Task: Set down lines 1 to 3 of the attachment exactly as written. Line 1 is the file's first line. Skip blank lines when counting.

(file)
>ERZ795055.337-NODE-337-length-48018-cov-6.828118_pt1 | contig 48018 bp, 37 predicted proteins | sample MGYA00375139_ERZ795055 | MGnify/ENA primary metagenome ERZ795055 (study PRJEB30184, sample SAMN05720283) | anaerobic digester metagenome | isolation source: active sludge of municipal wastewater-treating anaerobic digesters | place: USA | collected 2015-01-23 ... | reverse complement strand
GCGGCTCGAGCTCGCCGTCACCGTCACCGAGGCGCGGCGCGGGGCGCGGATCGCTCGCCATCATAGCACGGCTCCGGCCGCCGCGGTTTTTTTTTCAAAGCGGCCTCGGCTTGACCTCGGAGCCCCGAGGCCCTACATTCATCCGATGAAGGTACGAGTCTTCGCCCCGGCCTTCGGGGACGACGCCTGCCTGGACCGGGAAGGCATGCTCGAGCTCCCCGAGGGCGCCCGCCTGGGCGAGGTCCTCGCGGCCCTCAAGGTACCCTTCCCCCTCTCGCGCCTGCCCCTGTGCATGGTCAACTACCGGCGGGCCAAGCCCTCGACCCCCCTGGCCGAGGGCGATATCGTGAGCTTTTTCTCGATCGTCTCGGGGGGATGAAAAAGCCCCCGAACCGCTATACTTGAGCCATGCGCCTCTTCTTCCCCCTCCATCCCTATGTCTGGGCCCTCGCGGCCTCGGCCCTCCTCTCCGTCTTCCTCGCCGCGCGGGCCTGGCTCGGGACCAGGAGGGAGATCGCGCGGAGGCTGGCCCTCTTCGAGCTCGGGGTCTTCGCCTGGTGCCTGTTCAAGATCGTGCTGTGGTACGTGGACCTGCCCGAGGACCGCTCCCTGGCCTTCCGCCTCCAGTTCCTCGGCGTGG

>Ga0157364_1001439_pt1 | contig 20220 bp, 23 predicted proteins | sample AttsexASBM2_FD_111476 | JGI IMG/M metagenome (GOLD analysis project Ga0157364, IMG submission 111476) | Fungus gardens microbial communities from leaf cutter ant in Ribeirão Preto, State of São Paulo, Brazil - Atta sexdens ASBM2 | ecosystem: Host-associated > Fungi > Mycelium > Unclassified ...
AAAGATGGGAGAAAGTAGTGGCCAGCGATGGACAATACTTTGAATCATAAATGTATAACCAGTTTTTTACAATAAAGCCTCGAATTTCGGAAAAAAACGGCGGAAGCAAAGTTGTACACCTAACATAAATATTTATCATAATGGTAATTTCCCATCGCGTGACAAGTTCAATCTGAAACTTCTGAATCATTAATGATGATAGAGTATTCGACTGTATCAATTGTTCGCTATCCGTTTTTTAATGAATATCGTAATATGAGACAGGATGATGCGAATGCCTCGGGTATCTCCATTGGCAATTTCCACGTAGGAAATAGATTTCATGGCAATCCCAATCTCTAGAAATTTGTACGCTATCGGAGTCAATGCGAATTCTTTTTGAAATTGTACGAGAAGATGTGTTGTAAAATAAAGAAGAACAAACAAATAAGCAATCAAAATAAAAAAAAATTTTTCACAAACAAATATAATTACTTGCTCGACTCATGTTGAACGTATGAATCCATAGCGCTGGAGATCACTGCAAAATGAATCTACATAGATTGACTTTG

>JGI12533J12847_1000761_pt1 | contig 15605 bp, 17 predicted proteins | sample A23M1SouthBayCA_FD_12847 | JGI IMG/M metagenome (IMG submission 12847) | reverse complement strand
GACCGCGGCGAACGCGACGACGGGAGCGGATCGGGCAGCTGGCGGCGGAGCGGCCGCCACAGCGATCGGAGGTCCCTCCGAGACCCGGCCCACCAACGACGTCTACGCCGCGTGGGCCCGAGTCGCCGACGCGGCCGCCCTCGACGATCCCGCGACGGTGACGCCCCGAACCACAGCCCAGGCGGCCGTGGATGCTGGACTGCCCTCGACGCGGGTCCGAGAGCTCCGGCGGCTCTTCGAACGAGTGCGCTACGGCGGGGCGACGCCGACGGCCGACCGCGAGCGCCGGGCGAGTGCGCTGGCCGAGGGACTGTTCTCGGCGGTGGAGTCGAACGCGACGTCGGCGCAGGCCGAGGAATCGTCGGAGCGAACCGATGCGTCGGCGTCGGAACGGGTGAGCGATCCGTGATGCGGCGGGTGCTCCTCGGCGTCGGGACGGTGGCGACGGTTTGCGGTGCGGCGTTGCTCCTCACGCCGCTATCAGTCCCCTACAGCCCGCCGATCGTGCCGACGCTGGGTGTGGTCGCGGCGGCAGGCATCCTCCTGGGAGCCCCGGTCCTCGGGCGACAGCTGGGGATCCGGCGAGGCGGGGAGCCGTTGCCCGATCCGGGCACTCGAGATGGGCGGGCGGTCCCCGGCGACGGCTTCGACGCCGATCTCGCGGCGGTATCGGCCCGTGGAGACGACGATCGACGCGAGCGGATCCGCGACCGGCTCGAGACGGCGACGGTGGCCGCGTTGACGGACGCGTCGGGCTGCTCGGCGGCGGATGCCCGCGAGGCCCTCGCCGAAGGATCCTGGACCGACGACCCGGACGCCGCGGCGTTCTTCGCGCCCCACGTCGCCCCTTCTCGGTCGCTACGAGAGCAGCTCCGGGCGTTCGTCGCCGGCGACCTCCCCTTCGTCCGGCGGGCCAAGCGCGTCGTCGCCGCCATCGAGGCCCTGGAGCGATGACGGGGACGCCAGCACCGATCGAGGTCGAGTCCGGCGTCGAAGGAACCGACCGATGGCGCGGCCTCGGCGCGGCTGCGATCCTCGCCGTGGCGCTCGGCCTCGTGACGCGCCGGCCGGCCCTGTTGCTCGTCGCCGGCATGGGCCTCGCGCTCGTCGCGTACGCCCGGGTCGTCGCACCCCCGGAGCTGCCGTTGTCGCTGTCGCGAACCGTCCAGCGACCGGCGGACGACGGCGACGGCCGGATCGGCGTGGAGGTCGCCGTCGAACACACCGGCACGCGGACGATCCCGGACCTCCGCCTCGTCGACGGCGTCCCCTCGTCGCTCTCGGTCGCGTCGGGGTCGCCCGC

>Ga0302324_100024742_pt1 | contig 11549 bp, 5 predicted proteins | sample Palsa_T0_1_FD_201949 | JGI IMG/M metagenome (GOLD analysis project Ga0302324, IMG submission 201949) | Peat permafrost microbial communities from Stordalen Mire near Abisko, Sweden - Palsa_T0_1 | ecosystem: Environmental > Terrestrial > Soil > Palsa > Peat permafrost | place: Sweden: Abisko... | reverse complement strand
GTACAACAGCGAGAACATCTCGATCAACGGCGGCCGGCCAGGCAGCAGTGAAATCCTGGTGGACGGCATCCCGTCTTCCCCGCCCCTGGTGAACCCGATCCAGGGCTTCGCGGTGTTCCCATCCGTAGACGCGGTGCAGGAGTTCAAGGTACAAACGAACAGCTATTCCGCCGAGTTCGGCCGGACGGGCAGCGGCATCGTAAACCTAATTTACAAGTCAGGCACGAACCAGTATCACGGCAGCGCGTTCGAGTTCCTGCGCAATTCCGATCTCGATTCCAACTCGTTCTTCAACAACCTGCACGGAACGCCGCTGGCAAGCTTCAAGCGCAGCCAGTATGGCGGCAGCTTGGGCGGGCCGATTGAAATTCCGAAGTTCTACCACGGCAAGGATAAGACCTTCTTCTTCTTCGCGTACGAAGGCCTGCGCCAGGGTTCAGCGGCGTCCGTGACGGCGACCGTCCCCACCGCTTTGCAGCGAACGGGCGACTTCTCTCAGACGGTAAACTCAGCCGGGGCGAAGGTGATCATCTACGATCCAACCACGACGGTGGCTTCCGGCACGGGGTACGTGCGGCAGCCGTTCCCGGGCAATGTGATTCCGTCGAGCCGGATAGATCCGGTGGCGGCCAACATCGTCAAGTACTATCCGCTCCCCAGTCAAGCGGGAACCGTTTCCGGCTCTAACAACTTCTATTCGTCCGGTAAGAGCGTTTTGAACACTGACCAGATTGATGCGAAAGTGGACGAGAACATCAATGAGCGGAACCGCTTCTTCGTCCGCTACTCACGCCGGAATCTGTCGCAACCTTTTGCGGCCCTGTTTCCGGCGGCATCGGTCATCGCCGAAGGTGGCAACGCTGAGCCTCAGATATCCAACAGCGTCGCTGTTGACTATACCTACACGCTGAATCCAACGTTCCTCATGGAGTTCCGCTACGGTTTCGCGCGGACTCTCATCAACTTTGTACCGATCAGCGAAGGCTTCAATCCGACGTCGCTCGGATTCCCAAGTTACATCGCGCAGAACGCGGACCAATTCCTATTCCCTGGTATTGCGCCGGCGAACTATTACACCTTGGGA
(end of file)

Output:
>ERZ795055.337-NODE-337-length-48018-cov-6.828118_pt1 | contig 48018 bp, 37 predicted proteins | sample MGYA00375139_ERZ795055 | MGnify/ENA primary metagenome ERZ795055 (study PRJEB30184, sample SAMN05720283) | anaerobic digester metagenome | isolation source: active sludge of municipal wastewater-treating anaerobic digesters | place: USA | collected 2015-01-23 ... | reverse complement strand
GCGGCTCGAGCTCGCCGTCACCGTCACCGAGGCGCGGCGCGGGGCGCGGATCGCTCGCCATCATAGCACGGCTCCGGCCGCCGCGGTTTTTTTTTCAAAGCGGCCTCGGCTTGACCTCGGAGCCCCGAGGCCCTACATTCATCCGATGAAGGTACGAGTCTTCGCCCCGGCCTTCGGGGACGACGCCTGCCTGGACCGGGAAGGCATGCTCGAGCTCCCCGAGGGCGCCCGCCTGGGCGAGGTCCTCGCGGCCCTCAAGGTACCCTTCCCCCTCTCGCGCCTGCCCCTGTGCATGGTCAACTACCGGCGGGCCAAGCCCTCGACCCCCCTGGCCGAGGGCGATATCGTGAGCTTTTTCTCGATCGTCTCGGGGGGATGAAAAAGCCCCCGAACCGCTATACTTGAGCCATGCGCCTCTTCTTCCCCCTCCATCCCTATGTCTGGGCCCTCGCGGCCTCGGCCCTCCTCTCCGTCTTCCTCGCCGCGCGGGCCTGGCTCGGGACCAGGAGGGAGATCGCGCGGAGGCTGGCCCTCTTCGAGCTCGGGGTCTTCGCCTGGTGCCTGTTCAAGATCGTGCTGTGGTACGTGGACCTGCCCGAGGACCGCTCCCTGGCCTTCCGCCTCCAGTTCCTCGGCGTGG

>Ga0157364_1001439_pt1 | contig 20220 bp, 23 predicted proteins | sample AttsexASBM2_FD_111476 | JGI IMG/M metagenome (GOLD analysis project Ga0157364, IMG submission 111476) | Fungus gardens microbial communities from leaf cutter ant in Ribeirão Preto, State of São Paulo, Brazil - Atta sexdens ASBM2 | ecosystem: Host-associated > Fungi > Mycelium > Unclassified ...